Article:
“It’s quite impressive for an animal that size,” said Professor Warrant, one of the researchers, because previously we only thought humans, birds and seals used the stars for orientation.
Researchers are now trying to figure out how dung beetles use other cues to navigate—one recent study found that they may use the sun to steer their balls of dung, but it will also be interesting to figure out how important each of these different cues are to the beetles.
If you happen to spot a Nine Armed Sea Star under the sand, perhaps it’s kindest to not disturb it. But you know, since this one has already been disturbed, watch how it flips itself over from being on its back… and then proceeds to leave. (Wouldn’t you?)
The Last Launch of Space Shuttle Endeavour
Space Shuttle Endeavour has retired from service, and for the moment NASA is reliant on Russian rockets to keep the International Space Station stocked up and operating. NASA is developing a replacement for the Shuttle – the Orion CEV – but for the moment, lets take a look at the Shuttle and remember the many years of sterling service it has given us.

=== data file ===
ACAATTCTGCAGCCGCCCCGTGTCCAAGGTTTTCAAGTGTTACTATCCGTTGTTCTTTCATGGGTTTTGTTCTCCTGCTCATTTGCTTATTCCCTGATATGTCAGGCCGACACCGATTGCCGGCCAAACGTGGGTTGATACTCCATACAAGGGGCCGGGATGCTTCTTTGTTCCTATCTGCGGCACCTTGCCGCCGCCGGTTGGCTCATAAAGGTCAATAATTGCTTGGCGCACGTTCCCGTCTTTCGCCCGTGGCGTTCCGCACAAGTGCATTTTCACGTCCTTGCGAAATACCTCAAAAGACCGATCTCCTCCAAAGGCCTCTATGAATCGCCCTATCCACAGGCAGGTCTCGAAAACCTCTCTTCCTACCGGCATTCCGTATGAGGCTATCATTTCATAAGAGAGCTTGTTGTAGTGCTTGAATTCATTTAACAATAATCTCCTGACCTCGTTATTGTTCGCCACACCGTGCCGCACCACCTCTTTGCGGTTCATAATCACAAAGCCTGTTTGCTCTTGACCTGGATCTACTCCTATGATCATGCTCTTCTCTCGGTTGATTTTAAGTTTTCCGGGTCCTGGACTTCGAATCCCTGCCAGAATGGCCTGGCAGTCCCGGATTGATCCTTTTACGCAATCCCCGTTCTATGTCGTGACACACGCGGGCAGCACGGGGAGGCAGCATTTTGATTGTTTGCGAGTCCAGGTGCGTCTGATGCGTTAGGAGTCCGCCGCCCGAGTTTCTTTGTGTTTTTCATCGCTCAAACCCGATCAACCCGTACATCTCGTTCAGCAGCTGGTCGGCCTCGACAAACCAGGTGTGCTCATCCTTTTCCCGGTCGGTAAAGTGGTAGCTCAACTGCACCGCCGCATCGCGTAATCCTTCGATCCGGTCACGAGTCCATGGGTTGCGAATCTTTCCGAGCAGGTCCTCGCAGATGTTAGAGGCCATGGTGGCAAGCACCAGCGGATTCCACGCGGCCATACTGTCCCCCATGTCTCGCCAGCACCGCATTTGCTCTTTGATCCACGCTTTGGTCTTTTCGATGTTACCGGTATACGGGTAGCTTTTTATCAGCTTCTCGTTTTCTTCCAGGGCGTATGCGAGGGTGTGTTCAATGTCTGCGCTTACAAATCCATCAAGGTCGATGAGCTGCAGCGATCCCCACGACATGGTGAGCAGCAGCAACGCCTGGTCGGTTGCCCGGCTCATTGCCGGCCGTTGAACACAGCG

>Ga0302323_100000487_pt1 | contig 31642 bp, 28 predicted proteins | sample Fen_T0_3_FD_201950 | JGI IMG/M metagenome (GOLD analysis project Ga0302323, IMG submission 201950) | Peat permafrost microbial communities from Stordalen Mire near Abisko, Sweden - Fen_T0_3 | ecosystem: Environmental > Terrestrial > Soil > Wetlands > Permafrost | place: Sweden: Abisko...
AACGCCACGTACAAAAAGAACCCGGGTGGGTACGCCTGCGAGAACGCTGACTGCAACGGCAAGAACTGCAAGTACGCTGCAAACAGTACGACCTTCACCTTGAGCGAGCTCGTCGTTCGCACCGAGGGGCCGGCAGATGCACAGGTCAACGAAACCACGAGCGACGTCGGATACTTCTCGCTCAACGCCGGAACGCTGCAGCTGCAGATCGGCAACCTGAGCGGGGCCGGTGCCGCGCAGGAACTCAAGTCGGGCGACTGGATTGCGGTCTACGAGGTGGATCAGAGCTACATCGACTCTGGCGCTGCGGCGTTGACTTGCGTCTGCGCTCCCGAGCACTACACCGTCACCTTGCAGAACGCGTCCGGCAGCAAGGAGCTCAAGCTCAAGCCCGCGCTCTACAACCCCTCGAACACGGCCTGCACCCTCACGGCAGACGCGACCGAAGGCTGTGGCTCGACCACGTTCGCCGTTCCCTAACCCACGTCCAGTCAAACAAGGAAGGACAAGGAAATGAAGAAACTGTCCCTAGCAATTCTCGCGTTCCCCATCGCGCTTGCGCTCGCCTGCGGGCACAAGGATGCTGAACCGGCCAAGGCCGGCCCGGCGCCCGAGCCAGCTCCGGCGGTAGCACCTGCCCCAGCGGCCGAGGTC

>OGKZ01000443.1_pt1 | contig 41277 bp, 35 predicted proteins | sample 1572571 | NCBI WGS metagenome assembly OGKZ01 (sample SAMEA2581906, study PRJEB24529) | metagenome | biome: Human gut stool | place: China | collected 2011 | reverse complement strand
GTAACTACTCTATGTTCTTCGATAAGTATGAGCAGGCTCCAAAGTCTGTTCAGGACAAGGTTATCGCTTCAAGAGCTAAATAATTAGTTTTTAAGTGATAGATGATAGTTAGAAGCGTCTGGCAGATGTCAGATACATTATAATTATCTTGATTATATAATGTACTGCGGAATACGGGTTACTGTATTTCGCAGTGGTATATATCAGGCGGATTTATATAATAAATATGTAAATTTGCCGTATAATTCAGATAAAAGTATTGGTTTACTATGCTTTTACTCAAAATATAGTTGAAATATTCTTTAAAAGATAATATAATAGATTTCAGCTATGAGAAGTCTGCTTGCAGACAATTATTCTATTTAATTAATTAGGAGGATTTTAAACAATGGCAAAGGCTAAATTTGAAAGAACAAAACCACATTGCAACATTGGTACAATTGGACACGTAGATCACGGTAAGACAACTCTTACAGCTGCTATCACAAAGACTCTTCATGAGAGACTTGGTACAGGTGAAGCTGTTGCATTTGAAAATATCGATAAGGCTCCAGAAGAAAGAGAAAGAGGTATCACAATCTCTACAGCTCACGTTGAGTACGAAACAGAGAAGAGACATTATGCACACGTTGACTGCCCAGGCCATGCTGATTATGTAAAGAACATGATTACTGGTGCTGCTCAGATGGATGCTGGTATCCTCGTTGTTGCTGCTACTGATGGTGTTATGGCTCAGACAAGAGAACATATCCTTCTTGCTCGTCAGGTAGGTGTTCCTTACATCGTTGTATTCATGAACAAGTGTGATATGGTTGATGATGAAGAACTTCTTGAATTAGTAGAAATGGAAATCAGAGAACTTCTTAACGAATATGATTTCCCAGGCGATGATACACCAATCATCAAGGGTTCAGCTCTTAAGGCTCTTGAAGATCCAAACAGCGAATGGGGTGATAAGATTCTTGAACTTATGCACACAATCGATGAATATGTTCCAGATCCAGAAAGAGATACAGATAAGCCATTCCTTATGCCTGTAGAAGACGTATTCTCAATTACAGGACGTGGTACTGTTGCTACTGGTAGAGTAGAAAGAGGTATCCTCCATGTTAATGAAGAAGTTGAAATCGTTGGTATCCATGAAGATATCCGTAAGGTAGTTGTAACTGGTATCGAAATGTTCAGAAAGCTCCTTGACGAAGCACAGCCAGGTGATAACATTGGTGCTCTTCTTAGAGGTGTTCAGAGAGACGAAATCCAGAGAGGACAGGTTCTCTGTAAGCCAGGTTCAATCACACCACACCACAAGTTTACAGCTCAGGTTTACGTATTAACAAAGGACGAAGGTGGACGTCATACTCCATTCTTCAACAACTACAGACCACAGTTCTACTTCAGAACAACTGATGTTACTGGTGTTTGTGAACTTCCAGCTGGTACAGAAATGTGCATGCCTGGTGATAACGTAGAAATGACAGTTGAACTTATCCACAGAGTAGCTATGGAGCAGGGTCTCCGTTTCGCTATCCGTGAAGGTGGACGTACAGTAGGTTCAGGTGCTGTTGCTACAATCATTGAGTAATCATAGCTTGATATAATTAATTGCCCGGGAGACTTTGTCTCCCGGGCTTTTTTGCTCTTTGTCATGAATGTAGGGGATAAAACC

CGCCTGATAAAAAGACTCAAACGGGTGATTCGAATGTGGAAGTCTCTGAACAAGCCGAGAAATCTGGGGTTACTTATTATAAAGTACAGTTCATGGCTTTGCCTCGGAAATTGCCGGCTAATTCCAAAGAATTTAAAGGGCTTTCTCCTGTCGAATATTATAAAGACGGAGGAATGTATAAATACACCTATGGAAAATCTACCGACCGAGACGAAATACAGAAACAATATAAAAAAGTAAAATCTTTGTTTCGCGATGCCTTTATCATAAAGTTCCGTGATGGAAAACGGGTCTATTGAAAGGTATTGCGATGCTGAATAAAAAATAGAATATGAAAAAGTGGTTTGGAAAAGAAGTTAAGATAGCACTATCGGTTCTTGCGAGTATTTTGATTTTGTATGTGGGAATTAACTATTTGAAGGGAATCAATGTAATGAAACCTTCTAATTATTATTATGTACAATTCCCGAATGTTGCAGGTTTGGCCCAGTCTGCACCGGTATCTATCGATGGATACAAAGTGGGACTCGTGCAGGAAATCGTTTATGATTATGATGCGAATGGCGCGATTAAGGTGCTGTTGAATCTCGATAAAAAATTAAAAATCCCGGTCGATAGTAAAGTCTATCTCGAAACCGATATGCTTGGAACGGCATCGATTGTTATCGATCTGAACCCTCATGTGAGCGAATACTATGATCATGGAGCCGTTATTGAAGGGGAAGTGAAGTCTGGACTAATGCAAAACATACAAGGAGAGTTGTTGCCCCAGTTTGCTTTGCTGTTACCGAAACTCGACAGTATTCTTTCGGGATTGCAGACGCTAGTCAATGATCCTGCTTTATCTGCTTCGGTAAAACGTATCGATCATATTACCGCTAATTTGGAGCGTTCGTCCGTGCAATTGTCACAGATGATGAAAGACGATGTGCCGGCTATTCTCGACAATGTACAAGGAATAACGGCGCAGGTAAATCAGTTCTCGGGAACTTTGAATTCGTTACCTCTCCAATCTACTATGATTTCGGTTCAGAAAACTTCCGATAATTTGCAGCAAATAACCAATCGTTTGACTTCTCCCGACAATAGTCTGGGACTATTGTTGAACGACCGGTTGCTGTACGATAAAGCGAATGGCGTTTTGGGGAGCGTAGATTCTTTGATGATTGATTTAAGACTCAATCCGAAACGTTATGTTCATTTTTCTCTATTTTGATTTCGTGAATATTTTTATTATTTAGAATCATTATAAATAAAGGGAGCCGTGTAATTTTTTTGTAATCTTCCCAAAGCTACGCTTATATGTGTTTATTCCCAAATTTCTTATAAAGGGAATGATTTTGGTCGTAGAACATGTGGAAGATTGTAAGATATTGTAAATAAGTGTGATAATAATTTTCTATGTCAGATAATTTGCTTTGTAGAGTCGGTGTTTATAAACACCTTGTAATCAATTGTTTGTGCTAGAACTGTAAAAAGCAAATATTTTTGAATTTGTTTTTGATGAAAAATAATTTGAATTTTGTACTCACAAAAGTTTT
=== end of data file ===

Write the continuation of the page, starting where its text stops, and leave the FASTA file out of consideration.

Image credit: Dan Winters
This Woman Took Your Picture… From Saturn
Planetary scientist Carolyn Porco on the Cassini spacecraft, the possibility of life on Saturn’s moons, and seeing Earth from distant space.
by Chris Mooney
On Valentine’s Day 1990, from more than four billion miles away, the Voyager 1 spacecraft snapped our photo. From that distance, there wasn’t much to see; the resulting shot simply showed several light beams with a tiny speck in one of them. Earth.
But that didn’t stop the late celebrity astronomer Carl Sagan from writing rapturously about the meaning of this image, which he famously dubbed the “Pale Blue Dot.” “To me,” Sagan wrote of the picture, “it underscores our responsibility to deal more kindly with one another and to preserve and cherish the pale blue dot, the only home we’ve ever known.”